Volume-based solvation models out-perform area-based models in combined studies of wild-type and mutated protein-protein interfaces
Faculty of Life Sciences, the Michael Smith Building, University of Manchester, Oxford Road, Manchester, M13 9PT, UK
BMC Bioinformatics 2008, 9:448 doi:10.1186/1471-2105-9-448Published: 21 October 2008
Empirical binding models have previously been investigated for the energetics of protein complexation (ΔG models) and for the influence of mutations on complexation (i.e. differences between wild-type and mutant complexes, ΔΔG models). We construct binding models to directly compare these processes, which have generally been studied separately.
Although reasonable fit models were found for both ΔG and ΔΔG cases, they differ substantially. In a dataset curated for the absence of mainchain rearrangement upon binding, non-polar area burial is a major determinant of ΔG models. However this ΔG model does not fit well to the data for binding differences upon mutation. Burial of non-polar area is weighted down in fitting of ΔΔG models. These calculations were made with no repacking of sidechains upon complexation, and only minimal packing upon mutation. We investigated the consequences of more extensive packing changes with a modified mean-field packing scheme. Rather than emphasising solvent exposure with relatively extended sidechains, rotamers are selected that exhibit maximal packing with protein. This provides solvent accessible areas for proteins that are much closer to those of experimental structures than the more extended sidechain regime. The new packing scheme increases changes in non-polar burial for mutants compared to wild-type proteins, but does not substantially improve agreement between ΔG and ΔΔG binding models.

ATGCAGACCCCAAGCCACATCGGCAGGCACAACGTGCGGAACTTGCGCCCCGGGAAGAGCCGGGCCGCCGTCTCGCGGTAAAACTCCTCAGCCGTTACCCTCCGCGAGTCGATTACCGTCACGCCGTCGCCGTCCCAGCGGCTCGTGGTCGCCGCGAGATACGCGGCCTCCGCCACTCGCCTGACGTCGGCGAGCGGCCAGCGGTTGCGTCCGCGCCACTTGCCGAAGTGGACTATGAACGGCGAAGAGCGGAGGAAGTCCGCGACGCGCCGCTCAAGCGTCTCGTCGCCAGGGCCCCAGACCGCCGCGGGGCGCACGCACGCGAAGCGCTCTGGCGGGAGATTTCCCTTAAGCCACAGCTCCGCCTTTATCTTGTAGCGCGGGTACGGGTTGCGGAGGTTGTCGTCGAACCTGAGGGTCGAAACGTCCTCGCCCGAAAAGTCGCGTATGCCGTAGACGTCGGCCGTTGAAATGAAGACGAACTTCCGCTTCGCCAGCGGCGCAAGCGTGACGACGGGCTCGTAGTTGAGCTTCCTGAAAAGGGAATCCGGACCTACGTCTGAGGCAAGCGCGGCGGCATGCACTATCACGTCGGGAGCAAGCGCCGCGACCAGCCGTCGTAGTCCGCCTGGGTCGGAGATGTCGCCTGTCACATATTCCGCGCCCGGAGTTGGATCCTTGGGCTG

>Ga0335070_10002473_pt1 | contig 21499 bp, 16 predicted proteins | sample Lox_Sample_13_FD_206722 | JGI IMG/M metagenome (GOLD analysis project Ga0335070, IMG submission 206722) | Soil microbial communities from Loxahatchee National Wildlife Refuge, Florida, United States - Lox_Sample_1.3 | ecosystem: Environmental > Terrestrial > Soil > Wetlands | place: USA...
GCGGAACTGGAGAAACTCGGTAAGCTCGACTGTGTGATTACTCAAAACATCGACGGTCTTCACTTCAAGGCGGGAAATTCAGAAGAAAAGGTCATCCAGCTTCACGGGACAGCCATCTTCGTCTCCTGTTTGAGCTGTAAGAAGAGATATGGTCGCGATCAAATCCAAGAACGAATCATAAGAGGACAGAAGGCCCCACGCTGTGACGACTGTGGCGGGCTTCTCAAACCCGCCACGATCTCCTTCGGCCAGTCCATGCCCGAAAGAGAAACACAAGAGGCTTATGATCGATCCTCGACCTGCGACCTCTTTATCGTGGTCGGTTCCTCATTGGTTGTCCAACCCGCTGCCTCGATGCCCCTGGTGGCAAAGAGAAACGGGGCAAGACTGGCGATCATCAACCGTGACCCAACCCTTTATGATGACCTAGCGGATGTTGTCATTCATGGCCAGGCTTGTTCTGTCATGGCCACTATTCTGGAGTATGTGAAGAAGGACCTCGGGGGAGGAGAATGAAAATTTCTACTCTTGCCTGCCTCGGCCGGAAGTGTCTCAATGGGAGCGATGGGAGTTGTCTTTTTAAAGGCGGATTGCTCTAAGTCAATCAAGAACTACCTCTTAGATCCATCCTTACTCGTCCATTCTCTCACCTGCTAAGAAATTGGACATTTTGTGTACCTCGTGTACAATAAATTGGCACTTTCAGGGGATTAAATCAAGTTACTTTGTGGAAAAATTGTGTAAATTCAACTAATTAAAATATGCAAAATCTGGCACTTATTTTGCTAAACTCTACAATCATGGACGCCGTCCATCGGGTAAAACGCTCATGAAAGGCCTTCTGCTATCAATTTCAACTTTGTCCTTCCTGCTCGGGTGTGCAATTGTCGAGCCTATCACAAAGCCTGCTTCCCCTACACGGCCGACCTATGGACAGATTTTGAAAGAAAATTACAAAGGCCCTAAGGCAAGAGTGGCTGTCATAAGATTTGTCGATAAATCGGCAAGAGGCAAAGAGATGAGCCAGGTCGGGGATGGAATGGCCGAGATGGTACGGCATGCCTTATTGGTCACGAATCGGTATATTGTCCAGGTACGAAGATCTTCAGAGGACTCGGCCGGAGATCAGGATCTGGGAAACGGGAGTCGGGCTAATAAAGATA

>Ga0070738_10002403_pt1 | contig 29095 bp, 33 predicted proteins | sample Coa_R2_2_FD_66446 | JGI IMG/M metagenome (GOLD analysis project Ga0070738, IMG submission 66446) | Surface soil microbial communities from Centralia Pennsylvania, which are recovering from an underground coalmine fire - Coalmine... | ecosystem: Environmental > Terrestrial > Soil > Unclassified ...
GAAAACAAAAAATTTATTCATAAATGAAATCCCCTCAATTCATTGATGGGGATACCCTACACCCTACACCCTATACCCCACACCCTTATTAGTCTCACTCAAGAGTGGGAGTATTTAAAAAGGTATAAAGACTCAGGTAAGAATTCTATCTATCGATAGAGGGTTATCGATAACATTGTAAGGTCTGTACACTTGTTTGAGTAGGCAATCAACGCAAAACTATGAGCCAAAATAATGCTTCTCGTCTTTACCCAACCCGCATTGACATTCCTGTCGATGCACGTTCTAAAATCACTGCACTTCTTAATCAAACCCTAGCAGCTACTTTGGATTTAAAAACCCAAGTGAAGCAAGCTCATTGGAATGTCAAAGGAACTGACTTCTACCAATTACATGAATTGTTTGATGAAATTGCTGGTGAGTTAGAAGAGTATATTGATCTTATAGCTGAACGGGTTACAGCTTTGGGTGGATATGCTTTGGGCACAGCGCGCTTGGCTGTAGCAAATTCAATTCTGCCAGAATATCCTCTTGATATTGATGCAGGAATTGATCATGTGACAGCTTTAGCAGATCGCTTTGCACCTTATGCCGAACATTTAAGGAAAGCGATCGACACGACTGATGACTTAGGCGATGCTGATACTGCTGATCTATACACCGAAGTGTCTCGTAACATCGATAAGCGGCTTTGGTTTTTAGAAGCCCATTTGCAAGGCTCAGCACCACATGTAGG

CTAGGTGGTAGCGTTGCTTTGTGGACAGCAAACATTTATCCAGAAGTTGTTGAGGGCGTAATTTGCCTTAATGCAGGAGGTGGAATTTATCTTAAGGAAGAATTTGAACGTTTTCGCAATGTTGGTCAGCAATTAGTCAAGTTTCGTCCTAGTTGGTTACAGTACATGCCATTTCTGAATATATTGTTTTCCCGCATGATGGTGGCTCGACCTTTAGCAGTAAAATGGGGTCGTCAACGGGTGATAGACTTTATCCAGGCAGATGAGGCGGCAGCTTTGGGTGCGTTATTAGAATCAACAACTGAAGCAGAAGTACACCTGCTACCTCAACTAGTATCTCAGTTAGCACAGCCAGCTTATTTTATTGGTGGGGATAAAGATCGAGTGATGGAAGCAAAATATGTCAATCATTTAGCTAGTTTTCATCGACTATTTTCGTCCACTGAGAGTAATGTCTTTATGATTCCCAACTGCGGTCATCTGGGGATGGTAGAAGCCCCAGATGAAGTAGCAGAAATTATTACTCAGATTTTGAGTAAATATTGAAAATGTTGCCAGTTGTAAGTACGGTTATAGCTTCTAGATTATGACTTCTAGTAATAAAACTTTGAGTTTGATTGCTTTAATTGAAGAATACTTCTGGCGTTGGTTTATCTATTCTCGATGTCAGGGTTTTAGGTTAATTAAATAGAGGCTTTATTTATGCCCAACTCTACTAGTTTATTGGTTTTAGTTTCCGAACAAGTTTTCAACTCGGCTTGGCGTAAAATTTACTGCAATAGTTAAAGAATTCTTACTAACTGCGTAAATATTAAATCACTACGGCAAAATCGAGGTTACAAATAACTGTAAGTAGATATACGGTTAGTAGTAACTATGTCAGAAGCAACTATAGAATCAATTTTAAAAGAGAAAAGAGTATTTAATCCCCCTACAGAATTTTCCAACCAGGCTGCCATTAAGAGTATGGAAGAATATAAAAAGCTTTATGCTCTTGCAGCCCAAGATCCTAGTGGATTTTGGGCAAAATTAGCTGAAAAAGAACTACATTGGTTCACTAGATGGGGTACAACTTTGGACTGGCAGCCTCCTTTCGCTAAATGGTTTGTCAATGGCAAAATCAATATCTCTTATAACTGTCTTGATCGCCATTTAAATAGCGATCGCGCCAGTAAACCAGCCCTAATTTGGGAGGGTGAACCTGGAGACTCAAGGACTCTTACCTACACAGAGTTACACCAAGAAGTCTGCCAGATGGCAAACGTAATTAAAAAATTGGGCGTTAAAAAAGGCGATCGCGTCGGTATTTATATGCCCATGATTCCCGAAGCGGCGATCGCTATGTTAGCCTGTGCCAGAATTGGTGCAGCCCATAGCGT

We conclude that solvent accessible area, based on modelled mutant structures, is a poor correlate for ΔΔG upon mutation. A simple volume-based, rather than solvent accessibility-based, model is constructed for ΔG and ΔΔG systems. This shows a more consistent behaviour. We discuss the efficacy of volume, as opposed to area, approaches to describe the energetic consequences of mutations at interfaces. This knowledge can be used to develop simple computational screens for binding in comparative modelled interfaces.